Mortiis - Some Kind of Heroin

Mortiis's Some Kind Of Heroin: The Grudge Remixes (Earache) delivers on its title's promise and features reinterpretations and re-workings of Mortiis material from his last studio album. It's generally acknowledged by even the most open-minded metalhead that Mortiis's best days are far behind him, and his befuddling fascination with darkwave-style industrial music has only grown more tedious over time. Can't he just speak Elvish and praise Odin like everyone else? Though Implant's “Twist the Knife: The Gibbering Mix” is close enough to the depresso-drone Mortiis of yore, other tracks such as Gothinister's remix of the title track sounds depressingly like Pop Will Eat Itself. Some Kind Of Heroin at least gets points for variety—there's a lot of ground covered here, especially if you're the type of person who can't discern between Strawberry Switchblade and Switchblade Symphony. Maybe I'm not as up on the whole Cleopatra / goth scene as I ought to be, but, frankly, it's astounding how much of this sounds exactly like Nine Inch Nails. Hard to believe this dude was a founding member of Emperor. Peter, why the hell did you send me this? -AMAZON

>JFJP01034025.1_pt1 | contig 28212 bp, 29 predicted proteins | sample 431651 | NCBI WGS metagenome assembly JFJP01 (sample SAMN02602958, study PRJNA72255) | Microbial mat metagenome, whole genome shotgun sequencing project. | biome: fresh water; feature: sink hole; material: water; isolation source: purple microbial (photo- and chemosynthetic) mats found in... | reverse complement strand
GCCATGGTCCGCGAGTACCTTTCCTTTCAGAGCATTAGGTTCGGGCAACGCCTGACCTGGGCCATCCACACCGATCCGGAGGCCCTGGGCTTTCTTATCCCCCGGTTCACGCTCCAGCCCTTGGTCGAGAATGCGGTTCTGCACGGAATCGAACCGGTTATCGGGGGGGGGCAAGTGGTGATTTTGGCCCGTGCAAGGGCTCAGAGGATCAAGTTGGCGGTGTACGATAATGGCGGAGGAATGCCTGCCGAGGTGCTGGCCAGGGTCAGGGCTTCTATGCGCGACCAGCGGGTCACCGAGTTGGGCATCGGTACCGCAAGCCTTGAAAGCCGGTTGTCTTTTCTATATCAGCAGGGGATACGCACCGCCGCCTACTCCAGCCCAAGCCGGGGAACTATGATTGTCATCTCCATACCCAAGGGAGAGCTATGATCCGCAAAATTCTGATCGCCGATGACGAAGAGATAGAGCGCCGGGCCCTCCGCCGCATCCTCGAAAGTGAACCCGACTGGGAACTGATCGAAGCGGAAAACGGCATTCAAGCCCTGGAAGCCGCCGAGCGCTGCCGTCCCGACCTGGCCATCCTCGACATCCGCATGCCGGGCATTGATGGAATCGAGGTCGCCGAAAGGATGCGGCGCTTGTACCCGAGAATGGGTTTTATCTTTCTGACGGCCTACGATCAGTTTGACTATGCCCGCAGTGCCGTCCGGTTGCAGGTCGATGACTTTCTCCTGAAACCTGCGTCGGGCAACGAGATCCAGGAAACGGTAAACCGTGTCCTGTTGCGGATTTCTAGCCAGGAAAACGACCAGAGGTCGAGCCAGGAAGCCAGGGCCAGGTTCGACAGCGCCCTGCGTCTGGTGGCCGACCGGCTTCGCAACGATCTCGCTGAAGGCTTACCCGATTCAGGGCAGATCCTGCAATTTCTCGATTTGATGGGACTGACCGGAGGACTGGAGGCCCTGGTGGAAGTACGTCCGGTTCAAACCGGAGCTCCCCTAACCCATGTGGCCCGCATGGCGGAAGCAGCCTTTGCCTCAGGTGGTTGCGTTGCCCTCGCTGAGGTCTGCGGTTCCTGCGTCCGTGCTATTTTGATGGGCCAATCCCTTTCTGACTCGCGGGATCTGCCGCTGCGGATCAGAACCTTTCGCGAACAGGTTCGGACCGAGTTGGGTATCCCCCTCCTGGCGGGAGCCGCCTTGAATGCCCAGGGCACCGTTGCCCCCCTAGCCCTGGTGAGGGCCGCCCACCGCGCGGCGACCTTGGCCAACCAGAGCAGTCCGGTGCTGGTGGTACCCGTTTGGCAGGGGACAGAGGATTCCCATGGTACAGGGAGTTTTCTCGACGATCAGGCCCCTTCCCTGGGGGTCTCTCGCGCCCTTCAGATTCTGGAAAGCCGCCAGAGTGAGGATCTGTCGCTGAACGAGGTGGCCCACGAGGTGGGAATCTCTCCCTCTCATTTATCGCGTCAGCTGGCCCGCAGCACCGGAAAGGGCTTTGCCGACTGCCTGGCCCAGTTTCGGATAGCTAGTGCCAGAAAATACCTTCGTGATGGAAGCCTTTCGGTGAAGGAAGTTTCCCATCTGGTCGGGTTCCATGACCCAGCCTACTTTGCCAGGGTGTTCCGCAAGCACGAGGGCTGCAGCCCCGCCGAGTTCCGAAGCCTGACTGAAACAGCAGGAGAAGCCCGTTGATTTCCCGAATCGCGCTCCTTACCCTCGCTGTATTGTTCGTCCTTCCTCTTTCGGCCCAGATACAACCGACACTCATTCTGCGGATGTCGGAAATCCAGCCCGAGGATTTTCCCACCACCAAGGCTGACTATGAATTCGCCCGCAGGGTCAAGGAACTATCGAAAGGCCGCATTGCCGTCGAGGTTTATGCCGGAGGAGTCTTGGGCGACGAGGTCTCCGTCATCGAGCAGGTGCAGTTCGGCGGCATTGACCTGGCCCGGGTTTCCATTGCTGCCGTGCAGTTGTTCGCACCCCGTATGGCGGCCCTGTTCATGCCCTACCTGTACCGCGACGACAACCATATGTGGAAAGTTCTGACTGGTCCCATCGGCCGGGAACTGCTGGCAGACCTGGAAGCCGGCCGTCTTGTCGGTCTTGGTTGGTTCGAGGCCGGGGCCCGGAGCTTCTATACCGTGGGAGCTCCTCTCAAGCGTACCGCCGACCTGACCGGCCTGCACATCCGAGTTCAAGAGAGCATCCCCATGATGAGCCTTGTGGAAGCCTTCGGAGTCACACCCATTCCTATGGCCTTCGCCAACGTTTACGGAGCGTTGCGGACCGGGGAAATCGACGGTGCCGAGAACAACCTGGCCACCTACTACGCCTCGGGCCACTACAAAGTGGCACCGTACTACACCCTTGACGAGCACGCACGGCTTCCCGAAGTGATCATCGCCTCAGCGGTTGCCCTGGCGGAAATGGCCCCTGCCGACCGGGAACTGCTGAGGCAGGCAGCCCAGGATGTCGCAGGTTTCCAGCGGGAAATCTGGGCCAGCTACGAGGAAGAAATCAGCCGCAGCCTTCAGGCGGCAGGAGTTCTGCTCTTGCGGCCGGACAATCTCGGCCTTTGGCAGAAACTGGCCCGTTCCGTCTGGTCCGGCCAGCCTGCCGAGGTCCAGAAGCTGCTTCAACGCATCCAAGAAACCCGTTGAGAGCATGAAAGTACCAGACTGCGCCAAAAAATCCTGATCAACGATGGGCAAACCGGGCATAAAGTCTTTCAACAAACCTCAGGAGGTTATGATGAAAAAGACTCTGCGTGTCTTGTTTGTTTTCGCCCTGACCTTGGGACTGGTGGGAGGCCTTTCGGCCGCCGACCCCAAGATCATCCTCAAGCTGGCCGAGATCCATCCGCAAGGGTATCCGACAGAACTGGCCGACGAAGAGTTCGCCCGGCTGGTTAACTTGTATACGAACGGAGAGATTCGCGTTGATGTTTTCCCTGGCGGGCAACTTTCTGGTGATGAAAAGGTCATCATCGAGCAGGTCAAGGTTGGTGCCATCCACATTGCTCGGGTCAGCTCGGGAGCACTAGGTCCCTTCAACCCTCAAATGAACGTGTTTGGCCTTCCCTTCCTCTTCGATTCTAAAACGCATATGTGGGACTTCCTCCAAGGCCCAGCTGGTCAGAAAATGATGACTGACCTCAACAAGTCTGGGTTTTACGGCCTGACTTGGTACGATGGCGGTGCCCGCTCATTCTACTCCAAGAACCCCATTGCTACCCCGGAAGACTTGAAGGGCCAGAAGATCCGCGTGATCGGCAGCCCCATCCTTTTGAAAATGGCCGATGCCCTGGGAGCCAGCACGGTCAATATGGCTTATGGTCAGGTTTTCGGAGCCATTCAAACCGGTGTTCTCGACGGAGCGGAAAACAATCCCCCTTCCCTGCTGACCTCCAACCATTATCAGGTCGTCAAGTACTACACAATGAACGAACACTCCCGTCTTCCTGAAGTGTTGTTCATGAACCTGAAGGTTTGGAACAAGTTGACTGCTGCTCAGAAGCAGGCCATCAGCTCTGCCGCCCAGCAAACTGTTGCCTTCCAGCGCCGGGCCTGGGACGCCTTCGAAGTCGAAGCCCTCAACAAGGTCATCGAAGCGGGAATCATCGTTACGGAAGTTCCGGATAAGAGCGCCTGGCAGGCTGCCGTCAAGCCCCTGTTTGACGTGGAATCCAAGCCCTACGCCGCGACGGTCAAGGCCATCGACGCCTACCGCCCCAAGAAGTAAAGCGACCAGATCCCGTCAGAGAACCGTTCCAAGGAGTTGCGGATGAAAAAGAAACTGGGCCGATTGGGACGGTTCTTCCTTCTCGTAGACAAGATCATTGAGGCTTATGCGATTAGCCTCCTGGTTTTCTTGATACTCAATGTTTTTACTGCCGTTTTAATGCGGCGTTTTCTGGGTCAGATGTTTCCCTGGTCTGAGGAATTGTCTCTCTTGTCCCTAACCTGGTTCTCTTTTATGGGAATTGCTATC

Destroyer - Trouble In Dreams

Destroyer, aka Dan Bejar,continues to impress with his latest, Trouble in Dreams (Merge). The title's reference to Nico makes sense—Dan Bejar shares the tragic chanteuse's oblique coldness, to say nothing for her flair for drama. But Bejar's more inscrutable tendencies shine throughout, and quoting his often brilliant lyrical barbs seems redundant out of context. The previous Destroyer album, Destroyer's Rubies, will likely remain Bejar's masterpiece, as Trouble in Dreams often sounds like a muted version of that landmark album, The Mirage to Rubies' Tusk, but fans of Bejar's annotated bibliography-worthy lyrics, prog-friendly arrangements and peculiar grandiosity will rejoice.   -AMAZON

Portal - Outre